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Tuesday, July 6, 2010

I found another one

Some days ago I was seeing what Athanasiosj( was up to and I saw that he found another Orthodox Christian convert that use to follow Bercot back in the day. This is his blog:

Early Church Remnant

As seen from one of his posts:
"David Bercot is a prolific writer on the subject of the early church. He was driven to the writings of the early church in his early days when he converted from the Watchtower Society to evangelicalism. The doctrinal arguments in the evangelical wing of Christianity led him to look to the earliest documents of the Christian movement, to find out what the early Church believed.
His early works led him to conclude that the early Church was strictly pacifist, non-resistant, with respect to fighting in war, and was strictly opposed to the games and to the theater, embracing strict conventions with respect to modesty in attire, and lifestyle, including the wearing of the prayer veil for women in worship, thus having a style of life somewhat akin, in his thinking,to the contemporary conservative Mennonites. The Anabaptist vision was the vision his first edition of Will the Real Heretics Please Stand Up, called folks to. On the other hand he found unmistakable evidence of the centrality of Communion in worship, an Episcopal form of government, and a commitment to Apostolic Succession, along with a belief in baptismal regeneration, and adherance to the early Creeds of the Church. His second edition of Heretics called all to follow him into Anglicanism of a classical variety, Jeremy Taylor, Hooker, Cranmer, and so forth.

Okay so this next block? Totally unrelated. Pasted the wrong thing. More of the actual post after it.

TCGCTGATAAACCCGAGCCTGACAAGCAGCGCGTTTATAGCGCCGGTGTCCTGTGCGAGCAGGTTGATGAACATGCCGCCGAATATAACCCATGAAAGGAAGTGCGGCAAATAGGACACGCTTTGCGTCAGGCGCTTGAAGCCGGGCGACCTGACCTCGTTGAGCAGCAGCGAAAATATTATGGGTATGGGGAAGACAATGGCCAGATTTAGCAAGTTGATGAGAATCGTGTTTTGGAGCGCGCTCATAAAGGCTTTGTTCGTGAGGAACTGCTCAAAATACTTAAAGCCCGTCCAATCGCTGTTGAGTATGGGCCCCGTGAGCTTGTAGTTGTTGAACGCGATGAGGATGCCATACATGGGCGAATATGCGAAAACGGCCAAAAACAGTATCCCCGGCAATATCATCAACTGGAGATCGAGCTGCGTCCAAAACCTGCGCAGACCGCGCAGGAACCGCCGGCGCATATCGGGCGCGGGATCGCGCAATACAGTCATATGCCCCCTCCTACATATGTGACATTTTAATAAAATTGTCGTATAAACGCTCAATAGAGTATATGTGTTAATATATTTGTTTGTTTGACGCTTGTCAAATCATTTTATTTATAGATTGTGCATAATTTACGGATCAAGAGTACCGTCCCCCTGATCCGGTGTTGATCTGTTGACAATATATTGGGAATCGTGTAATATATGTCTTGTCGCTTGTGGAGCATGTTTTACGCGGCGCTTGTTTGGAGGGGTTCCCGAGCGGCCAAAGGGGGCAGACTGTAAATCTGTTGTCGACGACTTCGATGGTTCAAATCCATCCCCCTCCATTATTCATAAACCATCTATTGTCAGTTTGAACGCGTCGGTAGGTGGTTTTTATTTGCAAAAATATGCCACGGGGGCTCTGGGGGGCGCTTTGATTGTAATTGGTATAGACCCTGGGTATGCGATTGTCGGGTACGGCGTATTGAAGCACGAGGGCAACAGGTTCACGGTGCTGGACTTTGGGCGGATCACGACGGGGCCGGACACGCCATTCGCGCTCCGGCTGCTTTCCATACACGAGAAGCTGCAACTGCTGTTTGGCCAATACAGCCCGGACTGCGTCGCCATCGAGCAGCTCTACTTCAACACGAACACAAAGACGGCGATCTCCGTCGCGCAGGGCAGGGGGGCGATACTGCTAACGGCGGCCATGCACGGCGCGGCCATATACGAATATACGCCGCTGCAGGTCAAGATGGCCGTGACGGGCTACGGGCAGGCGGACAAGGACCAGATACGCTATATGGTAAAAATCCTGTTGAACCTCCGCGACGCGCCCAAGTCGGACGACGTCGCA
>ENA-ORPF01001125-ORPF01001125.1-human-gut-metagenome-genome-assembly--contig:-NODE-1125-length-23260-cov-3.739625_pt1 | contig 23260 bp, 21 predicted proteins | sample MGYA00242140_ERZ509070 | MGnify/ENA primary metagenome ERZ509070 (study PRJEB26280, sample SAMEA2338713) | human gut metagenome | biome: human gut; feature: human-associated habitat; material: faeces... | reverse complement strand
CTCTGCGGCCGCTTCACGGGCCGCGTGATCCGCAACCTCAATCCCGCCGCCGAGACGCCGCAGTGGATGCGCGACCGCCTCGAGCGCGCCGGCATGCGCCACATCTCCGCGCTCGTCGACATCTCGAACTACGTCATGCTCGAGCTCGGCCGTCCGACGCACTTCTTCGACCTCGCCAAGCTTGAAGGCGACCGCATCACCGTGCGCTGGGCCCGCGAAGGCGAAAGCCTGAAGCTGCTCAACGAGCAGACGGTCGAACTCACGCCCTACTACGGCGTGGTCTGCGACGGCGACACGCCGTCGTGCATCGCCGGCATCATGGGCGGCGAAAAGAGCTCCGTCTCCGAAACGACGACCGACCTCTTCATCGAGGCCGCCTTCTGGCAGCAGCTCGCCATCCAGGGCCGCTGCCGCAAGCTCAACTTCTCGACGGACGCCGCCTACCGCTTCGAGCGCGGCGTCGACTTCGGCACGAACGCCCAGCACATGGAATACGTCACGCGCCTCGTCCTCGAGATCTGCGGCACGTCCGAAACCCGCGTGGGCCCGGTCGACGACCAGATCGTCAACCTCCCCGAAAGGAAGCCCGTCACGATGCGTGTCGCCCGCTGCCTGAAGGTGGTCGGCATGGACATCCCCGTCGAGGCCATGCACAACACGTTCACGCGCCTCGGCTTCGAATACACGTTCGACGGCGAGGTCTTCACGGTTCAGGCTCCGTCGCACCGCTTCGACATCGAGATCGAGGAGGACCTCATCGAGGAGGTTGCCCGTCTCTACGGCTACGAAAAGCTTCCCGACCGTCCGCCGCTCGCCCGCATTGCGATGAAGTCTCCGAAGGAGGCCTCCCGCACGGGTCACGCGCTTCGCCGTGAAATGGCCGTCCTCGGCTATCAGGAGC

As a result he and others who were under his influence, of which I was one, decided to practice our distinctive pacifistic and non-conformist Christian lives as a Society within the confines of some of the various 1928 Book of Common Prayer Continuing Anglican Communions, thereby attaining apostolic succession of a sort, episcopal government, and liturgical worship.
This was an unstable combination, and many of the people attuned thereby to various Catholic issues that were mentioned, began to look at the claims of Roman Catholicism and of Eastern Orthodoxy, precisely because the early Church rested its understanding on a belief in the Church as a visible Institution that would preserve the Faith. The Branch Theory of Anglicanism was not early Church teaching. Many went on to become Roman Catholics or Eastern Orthodox- my family did the latter.
David had earlier attempted to morph himself and his early associates into an ancient Church, but was shipwrecked at the prayers that were offered by Eastern Orthodox to the Virgin Mary. It was too much for him; he expostulated on a tape, 'why didn't they pray to the Holy Spirit or to Jesus?'
With many going in directions that David found untenable, he re-visited his viewpionts and edited his books anew, and came out with the book that now defines his position The Kingdom that Turned the World Upside Down. David's thinking had turned away from the Church. He said the Apostles didn't envision that the Church would fall away from the truth and did not make provision for it. Since in David's view all the historic Churches had erred in doctrine, he opted for Orthopraxy as the touchstone for choosing a Christian Assembly, as long as it somewhat loosely could be said to embrace the Apostles' Creed and the non- supplemented version of the 325 Creed of Nicaea. And in his writing he began to side in many ways with groups that had been identified as schismatic or heretical down through the ages. He opted for what he calls a commitment to the Kingdom in favor of a commitment to Church or a Church, a historical and visible Church. He has embraced then an invisible Church doctrine with various groups appearing and disappearing expressing the spirit of the kingdom though varying quite wildly in doctrine and practice. He for example includes Quakers, who neither baptize nor take communion. He includes Waldensians who practice infant baptism. He embraces Donatists and Novationists who believed that one could only sin once after baptism. He mentions the Lollards who believed in women preachers and denied the Real Presence in the Eucharist.